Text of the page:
Europol report on terrorism | Occupational safety


Terrorism still represents a real and present danger for the European Union, according to the executive director of the European police agency Europol, Catherine De Bolle. She was speaking as the agency released its 2022 Terrorism Situation and Trends Report (TE-SAT). Covered are jihadist, right-wing, left-wing and anarchist terrorism, and “ethno-nationalist and separatist” terrorism.

She said: “Although our joint work to disrupt and prevent attacks appears to be having a positive effect, lone actors associated with violent jihadist and right-wing extremism remain a concern for EU Member States and Europol. At a time of geopolitical upheaval, the EU must continue its counter-terrorism measures more than ever. Europol will continue to work closely with its partners to meet the challenges ahead.”

As for the covid pandemic, she said the societal impact will stay with us for some time and explained how the coronavirus is shaping extremist narratives. “This has made some people more vulnerable to radicalization and recruitment into terrorism and extremism. Social isolation and increased time spent online have exacerbated the risks posed by violent extremist propaganda and terrorist content, especially among young people and minors.

The report highlighted violent anti-vaccine and anti-government extremism, unaffiliated with mainstream violent extremism and terrorism, that has emerged in some EU states and non-EU countries. EU. Online threats and physical violence targeted politicians, government officials, police, health authorities involved in crisis management or staff at testing and vaccination centers.

About 15 completed, foiled and failed terrorist attacks were recorded in the EU in 2021. The four completed attacks were classified as three jihadist and one leftist. Lone actors remain the main perpetrators of terrorist and violent extremist attacks. However, attack plots involving multiple actors were also disrupted in 2021. The report emphasized “online community building”; in terms of propaganda, educational material and opportunities for the purchase of weapons precursors and explosives. For example, a woman arrested in France in April 2021 was a member of a Telegram chat group where instructions on making explosives and suicide vests were shared. A man arrested in Hungary in June 2021 declared his allegiance to IS on social media and communicated (in English) in password-protected online groups. He had procured equipment to make pipe bombs and declared his intention to attack last summer’s Euro football tournament, either with bombs or with a “vehicle as a weapon”.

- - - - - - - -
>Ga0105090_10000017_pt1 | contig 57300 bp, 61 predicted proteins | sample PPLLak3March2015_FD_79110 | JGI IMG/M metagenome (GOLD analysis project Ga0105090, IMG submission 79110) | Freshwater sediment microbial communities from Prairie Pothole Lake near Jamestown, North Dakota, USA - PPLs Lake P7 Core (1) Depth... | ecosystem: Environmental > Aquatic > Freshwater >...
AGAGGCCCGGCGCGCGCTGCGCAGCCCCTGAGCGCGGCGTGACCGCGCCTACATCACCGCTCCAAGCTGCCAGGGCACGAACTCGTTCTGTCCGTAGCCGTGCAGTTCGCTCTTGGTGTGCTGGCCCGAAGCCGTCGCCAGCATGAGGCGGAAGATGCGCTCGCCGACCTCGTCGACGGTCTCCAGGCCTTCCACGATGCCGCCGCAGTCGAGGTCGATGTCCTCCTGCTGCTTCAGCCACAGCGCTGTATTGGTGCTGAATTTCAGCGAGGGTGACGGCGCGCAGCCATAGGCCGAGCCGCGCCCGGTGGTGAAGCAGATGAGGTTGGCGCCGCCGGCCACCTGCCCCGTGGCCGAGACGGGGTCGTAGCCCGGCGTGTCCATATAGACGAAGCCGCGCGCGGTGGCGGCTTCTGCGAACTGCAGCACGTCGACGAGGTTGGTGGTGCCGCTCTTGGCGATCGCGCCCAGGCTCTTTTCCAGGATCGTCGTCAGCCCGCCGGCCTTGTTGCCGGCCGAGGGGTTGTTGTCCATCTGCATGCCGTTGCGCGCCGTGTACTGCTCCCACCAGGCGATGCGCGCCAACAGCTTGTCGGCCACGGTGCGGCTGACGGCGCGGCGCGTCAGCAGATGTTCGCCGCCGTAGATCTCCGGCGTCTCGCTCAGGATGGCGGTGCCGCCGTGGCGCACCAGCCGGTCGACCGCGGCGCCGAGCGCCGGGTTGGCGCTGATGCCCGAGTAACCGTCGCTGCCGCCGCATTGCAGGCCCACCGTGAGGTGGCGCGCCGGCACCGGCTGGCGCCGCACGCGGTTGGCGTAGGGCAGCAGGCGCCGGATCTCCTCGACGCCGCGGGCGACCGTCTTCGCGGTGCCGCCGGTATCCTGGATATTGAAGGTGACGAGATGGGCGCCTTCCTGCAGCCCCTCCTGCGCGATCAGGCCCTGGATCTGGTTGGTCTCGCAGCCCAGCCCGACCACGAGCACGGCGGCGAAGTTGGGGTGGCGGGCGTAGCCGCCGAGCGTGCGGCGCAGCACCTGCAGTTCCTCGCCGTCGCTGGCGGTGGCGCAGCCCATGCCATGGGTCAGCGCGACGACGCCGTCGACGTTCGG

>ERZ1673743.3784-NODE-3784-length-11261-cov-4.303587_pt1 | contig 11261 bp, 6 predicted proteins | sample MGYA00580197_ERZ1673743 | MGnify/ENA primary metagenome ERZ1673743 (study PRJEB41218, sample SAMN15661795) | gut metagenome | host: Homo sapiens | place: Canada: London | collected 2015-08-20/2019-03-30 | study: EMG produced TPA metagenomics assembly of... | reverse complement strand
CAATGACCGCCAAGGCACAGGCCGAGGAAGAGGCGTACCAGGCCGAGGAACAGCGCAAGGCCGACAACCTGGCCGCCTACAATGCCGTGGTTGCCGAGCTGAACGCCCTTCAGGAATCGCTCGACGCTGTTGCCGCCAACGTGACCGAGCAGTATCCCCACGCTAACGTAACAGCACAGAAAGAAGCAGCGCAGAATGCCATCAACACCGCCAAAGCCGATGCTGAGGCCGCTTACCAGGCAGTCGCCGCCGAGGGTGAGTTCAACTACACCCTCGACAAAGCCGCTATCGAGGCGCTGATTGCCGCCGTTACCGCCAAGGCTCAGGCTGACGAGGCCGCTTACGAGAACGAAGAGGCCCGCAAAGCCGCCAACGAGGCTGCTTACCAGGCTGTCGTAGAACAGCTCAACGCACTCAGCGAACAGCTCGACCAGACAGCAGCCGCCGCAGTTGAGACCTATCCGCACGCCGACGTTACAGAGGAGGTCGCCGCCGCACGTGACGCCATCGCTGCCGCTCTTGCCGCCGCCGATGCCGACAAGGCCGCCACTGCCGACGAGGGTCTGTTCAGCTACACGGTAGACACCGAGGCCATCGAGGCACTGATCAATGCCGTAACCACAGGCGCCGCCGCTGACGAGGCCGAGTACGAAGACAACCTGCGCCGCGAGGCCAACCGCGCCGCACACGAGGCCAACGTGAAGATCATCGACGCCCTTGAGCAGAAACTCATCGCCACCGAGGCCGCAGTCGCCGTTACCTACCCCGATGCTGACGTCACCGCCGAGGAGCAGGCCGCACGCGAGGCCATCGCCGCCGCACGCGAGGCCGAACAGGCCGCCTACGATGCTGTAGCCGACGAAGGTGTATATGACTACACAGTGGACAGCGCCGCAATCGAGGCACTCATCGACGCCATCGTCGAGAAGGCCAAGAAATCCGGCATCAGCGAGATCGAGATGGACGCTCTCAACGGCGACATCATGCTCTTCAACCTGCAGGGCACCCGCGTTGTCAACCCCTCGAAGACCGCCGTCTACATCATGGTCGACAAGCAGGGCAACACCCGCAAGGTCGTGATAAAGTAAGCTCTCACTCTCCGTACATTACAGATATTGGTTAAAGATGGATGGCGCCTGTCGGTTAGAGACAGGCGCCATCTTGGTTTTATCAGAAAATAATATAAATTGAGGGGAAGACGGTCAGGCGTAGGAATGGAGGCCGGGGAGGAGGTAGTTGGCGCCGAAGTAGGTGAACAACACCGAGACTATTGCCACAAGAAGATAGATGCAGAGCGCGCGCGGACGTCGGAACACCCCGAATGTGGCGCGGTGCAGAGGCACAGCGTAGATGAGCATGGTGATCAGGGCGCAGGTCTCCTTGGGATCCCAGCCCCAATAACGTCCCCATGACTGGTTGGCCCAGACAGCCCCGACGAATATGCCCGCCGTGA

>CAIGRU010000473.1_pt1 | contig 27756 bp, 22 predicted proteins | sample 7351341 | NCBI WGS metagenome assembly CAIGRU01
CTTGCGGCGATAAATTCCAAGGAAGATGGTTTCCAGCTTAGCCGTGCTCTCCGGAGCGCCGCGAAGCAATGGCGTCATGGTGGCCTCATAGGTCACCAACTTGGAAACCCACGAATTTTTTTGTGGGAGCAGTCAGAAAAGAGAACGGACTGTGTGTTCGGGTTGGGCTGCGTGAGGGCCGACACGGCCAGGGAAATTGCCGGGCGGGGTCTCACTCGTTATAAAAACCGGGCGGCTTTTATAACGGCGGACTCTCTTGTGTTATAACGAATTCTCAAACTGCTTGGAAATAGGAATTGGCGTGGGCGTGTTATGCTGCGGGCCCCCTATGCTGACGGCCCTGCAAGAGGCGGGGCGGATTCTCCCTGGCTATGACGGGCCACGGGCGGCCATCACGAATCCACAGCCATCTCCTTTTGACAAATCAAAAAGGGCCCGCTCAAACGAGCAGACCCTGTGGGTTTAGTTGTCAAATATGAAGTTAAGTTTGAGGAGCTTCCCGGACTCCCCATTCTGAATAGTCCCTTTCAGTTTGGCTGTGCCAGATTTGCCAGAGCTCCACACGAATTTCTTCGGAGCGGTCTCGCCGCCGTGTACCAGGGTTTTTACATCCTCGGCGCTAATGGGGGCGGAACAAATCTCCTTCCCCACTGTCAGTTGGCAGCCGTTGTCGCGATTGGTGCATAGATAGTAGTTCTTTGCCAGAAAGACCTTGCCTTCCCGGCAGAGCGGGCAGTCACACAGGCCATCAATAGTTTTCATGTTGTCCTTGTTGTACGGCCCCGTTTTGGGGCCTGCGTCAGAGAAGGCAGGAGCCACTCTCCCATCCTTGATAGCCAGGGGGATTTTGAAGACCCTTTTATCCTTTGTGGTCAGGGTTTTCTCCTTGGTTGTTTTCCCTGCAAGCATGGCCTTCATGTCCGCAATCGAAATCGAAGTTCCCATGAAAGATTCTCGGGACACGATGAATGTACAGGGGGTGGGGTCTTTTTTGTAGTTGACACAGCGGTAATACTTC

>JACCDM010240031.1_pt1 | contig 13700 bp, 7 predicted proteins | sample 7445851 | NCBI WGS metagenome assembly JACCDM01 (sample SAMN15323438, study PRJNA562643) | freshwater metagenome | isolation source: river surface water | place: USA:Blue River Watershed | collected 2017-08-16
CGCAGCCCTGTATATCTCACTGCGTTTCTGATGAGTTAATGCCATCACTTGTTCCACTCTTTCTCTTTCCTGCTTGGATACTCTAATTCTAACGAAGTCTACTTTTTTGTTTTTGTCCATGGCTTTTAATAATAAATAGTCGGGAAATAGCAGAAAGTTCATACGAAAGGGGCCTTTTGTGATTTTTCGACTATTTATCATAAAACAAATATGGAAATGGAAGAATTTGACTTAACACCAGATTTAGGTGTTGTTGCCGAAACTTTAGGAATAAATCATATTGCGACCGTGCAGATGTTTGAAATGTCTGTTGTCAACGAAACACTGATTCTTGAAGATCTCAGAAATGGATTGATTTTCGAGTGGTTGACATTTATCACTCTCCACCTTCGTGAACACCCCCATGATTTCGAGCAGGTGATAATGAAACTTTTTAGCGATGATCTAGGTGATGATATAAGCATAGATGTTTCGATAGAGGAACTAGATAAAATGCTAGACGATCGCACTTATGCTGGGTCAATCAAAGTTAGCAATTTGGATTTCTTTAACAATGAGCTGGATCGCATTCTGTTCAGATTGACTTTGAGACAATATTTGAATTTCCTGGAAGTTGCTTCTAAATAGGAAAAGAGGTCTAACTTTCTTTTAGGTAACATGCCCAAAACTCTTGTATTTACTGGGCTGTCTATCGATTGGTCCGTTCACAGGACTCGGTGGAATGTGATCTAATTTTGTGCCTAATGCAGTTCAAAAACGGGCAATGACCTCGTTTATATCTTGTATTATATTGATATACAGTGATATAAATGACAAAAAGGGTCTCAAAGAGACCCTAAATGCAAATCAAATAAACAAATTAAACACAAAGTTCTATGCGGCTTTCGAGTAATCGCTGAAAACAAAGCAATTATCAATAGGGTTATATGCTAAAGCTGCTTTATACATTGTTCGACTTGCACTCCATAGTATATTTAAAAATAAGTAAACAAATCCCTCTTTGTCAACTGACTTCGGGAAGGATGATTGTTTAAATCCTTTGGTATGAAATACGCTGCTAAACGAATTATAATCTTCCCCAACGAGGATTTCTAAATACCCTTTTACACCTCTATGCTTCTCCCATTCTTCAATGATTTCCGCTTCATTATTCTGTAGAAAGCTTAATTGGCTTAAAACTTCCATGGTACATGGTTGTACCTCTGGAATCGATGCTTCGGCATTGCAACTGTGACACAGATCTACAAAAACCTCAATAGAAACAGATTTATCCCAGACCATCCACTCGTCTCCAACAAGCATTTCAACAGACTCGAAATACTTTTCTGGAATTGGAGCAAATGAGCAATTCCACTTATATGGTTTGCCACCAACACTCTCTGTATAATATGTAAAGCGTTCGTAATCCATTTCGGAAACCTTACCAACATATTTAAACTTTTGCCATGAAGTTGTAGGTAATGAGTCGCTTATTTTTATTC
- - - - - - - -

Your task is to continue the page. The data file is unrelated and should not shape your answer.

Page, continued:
Many terrorism-related arrests in 2021 were made following investigations into jihadist terrorism in France, Spain and Austria (96, 39 and 23 individuals respectively). Of a total of 388 arrests of terrorism suspects, the most in one country was 140 in France; 14 were in the Republic of Ireland. The report did not cover the UK.

Echoing police findings in the UK, minors have been implicated in terrorism-related actions according to Europol. A 16-year-old Syrian national was arrested in September 2021 for planning and preparing an attack on a synagogue in Germany.

You can download the 96-page report from Europol’s website.


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